Saturday, April 3, 2010

X is for Qiu Xiaolong's THE MAO CASE

Continuing the fun series started by fellow Anzac book blogger Kerrie at Mysteries in Paradise, where each week bloggers from around the world write about a notable crime fiction novel or author (first name or surname) starting with a particular letter of the alphabet, this week is the turn of “X”.

Having made a grievous error in using my profile piece on Qiu Xiaolong for the "Q" week, rather than saving it for this week, I'd tied my hands somewhat, when it comes to crime fiction relating to the letter X.

So, since I've already used up my profile piece on Xiaolong, I thought this week I would instead take a closer look at one of his books, THE MAO CASE. This was the book that caught my eye, and for me was how I 'discovered' Xiaolong. I spotted it in the 'Asian' section of the Kuala Lumpur international airport bookstore, when I was browsing for Malaysian crime fiction. I haven't read it yet, but I am looking forward to experiencing Xiaolong's writing.

In THE MAO CASE, Chief Inspector Chen Cao of the Shanghai Police Department is the head of the Special Case group and is often put in charge of those cases that are considered politically "sensitive" since, as a rising party cadre, he's regarded by many as reliable. But Inspector Chen, though a poet by inclination and avocation, takes his job as a policeman very seriously, despite the pressures put upon him from within and without, and is unwilling to compromise his principles as a policeman in favor of political expedience.

However, after the new Minister of Public Security insists that Chen personally take on a 'special assignment', an investigation already begun by Internal Security, he may no longer be able to resist those pressures. The party, increasingly leery of international embarrassment, is unhappy about two recent books that place Mao in a bad light. Now, Jiao, the granddaughter of an actress who was likely one of Mao's mistresses - a woman suspected of being Mao's own granddaughter - has recently quit her job, moved into a luxury apartment, and, without any visible means of support, become a part of a new social set centered around the remnants of pre-Communist Shanghai society. What they fear is that, somehow, she has inherited some artifact or material related to Mao that will, when made public, prove embarrassing. Even though there is no evidence that such even exists, Chen has been charged to infiltrate her social circle, determine if the feared material exists and, if it does, retrieve it quietly. And in only a few days - because if he can't resolve this 'Mao case' within the deadline, the party will resort to harsher, more deadly means.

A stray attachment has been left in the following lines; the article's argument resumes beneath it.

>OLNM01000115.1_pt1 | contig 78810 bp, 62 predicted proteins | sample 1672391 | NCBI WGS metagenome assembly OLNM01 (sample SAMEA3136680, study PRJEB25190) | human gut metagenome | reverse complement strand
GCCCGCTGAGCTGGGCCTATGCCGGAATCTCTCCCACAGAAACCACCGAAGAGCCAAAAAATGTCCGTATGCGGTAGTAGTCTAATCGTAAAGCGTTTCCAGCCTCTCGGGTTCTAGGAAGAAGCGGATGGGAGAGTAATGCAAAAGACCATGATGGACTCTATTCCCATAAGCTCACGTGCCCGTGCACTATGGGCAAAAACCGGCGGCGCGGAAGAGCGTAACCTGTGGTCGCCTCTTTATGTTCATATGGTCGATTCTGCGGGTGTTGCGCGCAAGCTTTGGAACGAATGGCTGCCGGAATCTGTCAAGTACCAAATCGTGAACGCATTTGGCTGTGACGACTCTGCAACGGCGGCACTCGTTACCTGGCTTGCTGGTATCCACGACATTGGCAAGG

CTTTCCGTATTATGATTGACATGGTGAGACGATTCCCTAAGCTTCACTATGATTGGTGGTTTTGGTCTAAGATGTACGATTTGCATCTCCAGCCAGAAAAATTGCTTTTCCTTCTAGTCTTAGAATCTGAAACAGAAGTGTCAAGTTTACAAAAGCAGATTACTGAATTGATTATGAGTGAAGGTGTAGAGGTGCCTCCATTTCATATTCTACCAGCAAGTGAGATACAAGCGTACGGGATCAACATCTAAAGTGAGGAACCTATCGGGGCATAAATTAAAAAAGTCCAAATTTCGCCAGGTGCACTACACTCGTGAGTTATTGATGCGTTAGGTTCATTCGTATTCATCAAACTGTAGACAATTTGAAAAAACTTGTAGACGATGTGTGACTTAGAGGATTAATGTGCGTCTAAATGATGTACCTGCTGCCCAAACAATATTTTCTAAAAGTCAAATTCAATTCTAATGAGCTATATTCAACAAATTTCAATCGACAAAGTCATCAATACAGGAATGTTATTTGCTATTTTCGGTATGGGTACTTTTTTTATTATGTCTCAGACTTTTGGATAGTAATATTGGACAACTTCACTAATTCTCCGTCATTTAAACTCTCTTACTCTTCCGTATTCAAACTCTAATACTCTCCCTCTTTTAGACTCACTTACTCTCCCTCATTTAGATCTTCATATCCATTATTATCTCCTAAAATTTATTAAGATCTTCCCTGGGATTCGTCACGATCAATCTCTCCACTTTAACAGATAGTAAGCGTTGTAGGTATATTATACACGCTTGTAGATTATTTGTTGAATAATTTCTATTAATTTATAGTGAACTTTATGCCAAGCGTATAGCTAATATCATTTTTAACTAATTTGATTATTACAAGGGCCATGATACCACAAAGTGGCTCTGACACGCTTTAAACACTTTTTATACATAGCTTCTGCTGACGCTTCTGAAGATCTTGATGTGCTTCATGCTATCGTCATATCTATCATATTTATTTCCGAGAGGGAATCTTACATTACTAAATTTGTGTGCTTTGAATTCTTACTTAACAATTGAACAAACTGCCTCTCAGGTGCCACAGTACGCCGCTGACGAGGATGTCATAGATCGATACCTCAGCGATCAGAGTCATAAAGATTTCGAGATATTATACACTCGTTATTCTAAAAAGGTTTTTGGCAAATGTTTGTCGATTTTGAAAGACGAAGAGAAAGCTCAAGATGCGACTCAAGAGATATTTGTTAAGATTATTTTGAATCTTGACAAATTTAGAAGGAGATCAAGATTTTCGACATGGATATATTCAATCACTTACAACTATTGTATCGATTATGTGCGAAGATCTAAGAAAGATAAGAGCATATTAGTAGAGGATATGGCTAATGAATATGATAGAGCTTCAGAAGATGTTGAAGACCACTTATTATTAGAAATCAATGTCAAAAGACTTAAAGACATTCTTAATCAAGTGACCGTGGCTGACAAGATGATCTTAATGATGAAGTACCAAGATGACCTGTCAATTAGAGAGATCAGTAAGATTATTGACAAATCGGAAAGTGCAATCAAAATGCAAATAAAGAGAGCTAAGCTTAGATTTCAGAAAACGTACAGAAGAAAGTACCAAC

It sounds like an intriguing story, and setting, and I am looking forward to giving it a go. In lieu of any review from me, you can find some reviews of THE MAO CASE by Qiu Xiaolong, here:
Do you like the sound of crime fiction tied up with political history? Of crime fiction set in China? Have you read THE MAO CASE, or any of Xiaolong's other work? Thoughts and comments welcome.

1 comment:

  1. Craig - Thanks for your focus on this book. I admit I haven't read this one yet, but it does sound interesting. I do like crime fiction that's tied up with political and other history, so this one sounds appealing. I appreciate the links you've left for further reading.